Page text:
Your Motoring Years

This is your time to shine – send us a photo from your motoring past our and we’ll make you a star!


S nd your photos via email to u niquecars@b auer trader. c wit h ‘ You r Photos’ in the subject line. Photos should be in JPEG file format (ask a youngster!), larger than one megabyte in size but no bigger than three megabytes in total.

Alternatively, post your photos to Unique Cars, Bauer Trader, Locked Bag 12, Oakleigh VIC 3166, with a stamped, self-addressed envelope so we can return them to you.

Please include your name, phone number, the date and location of the photo, the names of anyone in the photo and the year/model of the car(s) concerned. Feel free to tell us all about the circumstances around the picture. Get onto it!

01-03 Clearly Trevor Newman’s Eurotrip back in the 90s was one he’ll never forget.

Especially since we’ve now immortalised his adventures.

Here you can see many a lovely Ferrari in various states in a Maranello factory in Modena, Italy, not far from Scuderia Ferrari HQ.

The effortlessly pretty #23 red thing with the rear engine cover up and big Shell decals on the bodywork, is a Ferrari Dino 166P/266SP. Incredibly rare and dripping with style as all 60s Prancing Horses do.

Then there’s the Giallo Fly F40 just casually getting serviced.

There’s an autograph on the front right-hand carbon fi bre wheelarch, but even Staffer Scotty’s sharp peepers can’t make it out. Another F40 can be seen very naked and stripped right back, with a Ferrari BB for company in the background. Behind that, something open-wheeled and probably awesome. 04 Bruce Watt’s fi rst car, he says, “was a 1928 Austin 12 Dad bought me for £28. I loved it!” Apparently, the Austin didn’t have a starter motor at fi rst and although it had a crank handle, “the dogs were worn and I kept skinning my knuckles on the leaf springs, so I simply push started the car wherever I went.”

Nice one, Bruce. He was forced to sell it sadly, because he moved to Canberra. Returning from the ACT 18 months later he bought the Austin 12 you see here, “this time a beautiful 1926 model,” Bruce says. “It had an Auster windscreen for the passengers and I often took the local kids for joy rides. Unfortunately I wrote this car off so I looked around for another one. When I found one in a workshop in Malvern, imagine my surprise at fi nding that it was my original car – the one Dad bought me! It wasn’t in the best shape, sadly.”

Bruce and uncle Eric, a Repco director at the time, borrowed a block and tackle, set up a tripod in the backyard and pulled the motor, hand-painted the body in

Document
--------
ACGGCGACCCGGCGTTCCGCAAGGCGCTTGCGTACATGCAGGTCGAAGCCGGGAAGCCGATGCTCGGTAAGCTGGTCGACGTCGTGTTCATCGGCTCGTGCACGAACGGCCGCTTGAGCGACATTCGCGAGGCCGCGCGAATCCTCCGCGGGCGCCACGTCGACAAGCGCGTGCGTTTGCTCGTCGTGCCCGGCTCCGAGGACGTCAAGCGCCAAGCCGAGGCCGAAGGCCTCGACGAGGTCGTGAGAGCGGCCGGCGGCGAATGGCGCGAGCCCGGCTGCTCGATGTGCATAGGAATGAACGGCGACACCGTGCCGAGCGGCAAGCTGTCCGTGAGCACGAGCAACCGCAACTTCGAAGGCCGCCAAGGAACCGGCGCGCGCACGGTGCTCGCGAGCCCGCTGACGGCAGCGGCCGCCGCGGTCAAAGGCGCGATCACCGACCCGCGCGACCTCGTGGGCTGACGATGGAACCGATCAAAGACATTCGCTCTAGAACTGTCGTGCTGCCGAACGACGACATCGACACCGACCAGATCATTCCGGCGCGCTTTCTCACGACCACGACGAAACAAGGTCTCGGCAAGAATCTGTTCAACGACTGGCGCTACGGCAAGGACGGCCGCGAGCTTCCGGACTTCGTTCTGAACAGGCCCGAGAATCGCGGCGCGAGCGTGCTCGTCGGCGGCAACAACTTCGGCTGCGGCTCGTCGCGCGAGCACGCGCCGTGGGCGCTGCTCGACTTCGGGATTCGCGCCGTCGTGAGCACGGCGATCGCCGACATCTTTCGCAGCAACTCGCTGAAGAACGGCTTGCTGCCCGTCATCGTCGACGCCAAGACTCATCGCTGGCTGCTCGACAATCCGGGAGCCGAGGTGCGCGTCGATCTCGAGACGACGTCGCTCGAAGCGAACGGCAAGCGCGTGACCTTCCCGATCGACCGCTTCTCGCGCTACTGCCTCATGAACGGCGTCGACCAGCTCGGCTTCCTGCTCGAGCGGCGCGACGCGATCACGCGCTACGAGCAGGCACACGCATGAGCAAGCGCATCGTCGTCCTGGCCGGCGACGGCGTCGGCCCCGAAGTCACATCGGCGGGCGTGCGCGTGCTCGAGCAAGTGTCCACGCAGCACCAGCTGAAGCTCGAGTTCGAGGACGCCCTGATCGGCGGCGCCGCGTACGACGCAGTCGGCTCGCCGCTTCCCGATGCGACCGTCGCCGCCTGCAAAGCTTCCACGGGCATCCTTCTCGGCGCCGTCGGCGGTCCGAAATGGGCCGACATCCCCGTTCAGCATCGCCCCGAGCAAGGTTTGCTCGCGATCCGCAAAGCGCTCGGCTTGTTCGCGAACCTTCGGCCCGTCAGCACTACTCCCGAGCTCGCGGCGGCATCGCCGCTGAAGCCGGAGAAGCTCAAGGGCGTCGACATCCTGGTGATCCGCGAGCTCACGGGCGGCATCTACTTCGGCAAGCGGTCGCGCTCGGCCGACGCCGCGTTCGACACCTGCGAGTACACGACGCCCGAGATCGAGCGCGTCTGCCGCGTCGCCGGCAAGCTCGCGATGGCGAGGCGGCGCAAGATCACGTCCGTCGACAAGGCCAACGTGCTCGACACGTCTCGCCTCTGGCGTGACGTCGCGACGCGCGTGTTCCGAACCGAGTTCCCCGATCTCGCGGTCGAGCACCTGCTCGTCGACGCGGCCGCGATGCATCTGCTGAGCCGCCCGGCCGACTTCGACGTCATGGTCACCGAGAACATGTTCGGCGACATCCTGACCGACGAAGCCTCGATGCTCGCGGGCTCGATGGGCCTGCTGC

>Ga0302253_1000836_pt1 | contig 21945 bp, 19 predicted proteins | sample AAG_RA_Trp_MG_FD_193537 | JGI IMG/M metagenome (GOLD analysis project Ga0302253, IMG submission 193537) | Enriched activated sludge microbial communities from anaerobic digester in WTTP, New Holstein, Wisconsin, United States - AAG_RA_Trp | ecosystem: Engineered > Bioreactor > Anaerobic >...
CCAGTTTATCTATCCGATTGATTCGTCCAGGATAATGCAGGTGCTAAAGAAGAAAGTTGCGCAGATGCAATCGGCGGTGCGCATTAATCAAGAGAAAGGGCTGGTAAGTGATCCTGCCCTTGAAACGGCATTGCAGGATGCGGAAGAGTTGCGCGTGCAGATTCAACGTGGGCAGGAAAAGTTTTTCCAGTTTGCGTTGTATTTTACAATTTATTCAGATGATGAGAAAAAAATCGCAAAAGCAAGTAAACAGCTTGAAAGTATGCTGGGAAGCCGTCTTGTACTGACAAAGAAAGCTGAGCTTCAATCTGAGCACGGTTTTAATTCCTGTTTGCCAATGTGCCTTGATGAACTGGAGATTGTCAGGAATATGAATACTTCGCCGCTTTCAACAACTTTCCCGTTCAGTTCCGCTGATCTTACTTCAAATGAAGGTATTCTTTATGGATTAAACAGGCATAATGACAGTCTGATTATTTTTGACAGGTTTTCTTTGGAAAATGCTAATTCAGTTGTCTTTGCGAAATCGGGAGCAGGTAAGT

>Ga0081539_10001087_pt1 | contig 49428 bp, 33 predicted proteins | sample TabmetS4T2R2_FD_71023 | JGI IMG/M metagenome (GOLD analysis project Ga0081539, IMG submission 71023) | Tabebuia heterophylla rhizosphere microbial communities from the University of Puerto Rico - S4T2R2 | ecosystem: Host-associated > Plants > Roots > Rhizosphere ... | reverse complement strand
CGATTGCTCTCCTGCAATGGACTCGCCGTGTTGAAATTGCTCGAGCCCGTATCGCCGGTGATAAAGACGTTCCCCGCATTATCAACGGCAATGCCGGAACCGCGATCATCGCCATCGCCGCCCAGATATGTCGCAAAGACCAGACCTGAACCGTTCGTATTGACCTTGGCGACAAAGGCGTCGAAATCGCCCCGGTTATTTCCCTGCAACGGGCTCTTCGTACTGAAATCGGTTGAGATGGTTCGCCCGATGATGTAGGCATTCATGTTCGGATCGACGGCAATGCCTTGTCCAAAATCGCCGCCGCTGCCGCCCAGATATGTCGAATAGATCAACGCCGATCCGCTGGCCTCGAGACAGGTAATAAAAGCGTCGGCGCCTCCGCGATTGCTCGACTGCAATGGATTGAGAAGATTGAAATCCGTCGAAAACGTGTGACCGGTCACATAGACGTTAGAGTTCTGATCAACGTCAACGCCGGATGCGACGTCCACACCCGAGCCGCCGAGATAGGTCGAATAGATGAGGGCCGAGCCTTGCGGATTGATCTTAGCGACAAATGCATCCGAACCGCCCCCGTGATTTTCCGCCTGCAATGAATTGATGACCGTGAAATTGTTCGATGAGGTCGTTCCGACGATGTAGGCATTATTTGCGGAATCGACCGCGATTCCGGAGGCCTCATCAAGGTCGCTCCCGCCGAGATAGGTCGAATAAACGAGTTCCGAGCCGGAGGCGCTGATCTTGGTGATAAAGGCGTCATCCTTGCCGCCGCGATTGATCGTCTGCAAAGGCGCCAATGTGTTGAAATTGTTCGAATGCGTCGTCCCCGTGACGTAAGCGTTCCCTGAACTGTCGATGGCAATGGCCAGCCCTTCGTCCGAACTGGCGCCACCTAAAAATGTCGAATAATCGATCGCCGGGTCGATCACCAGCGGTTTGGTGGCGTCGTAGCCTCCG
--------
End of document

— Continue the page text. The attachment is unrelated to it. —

the street (not having a garage), and drove return to Hall’s Gap, and to Canberra. “On the latter trip it ground to a halt near Tarcutta, NSW. I hitched back to Melbourne and returned, tools in-hand and repaired the seized gearbox where it sat. On the return trip to Melbourne, a passing semi-trailer caused a back draught that ripped my canvas!” Lesser men would have left her in Tarcutta, Bruce. 05-06 Garrie Smith thanked us for running his dad’s farm machinery photo and story in Mailbag (Issue #374). “The family got a real kick out of it,” he says, “my older sister, Diana, especially. She had a dig in the family archives, and came up with a pic of the Blitz spray truck (circa 1961), with the spray booms fully extended. It had about 100-feet of arm span.

Not sure if this is the biggest in the southern hemisphere.”

Garrie tells us the Blitz was road registered on Queensland plates NBZ 164. “Dad built the entire thing himself. It was an engineering masterpiece! It was like a giant praying mantis. For road travel, the two enormous booms fi rst swivelled backwards, then folded upwards from the middle and back down, so the two halves of each boom sat on top of each other tucked in alongside both sides of the truck.

All designed for one-person operation.” The second picture shows Garrie’s dad in the middle of that process. Wonder if it still exists, Garrie . 07-08 Frank O’Neill from Drysdale in Victoria thought he’d send us these little numbers of, fi rstly, his Ford Zephyr convertible, taken way back in 1959. That rego number, GZS713 on the left, belonged to Kevin Smith, and HAM541 on the right was owned by Bobby Burns. “The two ladies in the photo are Maureen Holbery and Pat Burns,” he recalls.

“The photos were taken on the foreshore at Warneet.”

The other photo is of the lovely 1964 Austin Healey – all Frank’s. “The Healey was fast in a straight line, but hopeless through corners,” Frank says. “Bob’s Zephyr had a very hot motor which kept up with the Healey! But the Healey convertibles had powerassisted, press-button hoods.” And a much prettier face than the Zephyr too, Frank – at least you win on the styling front.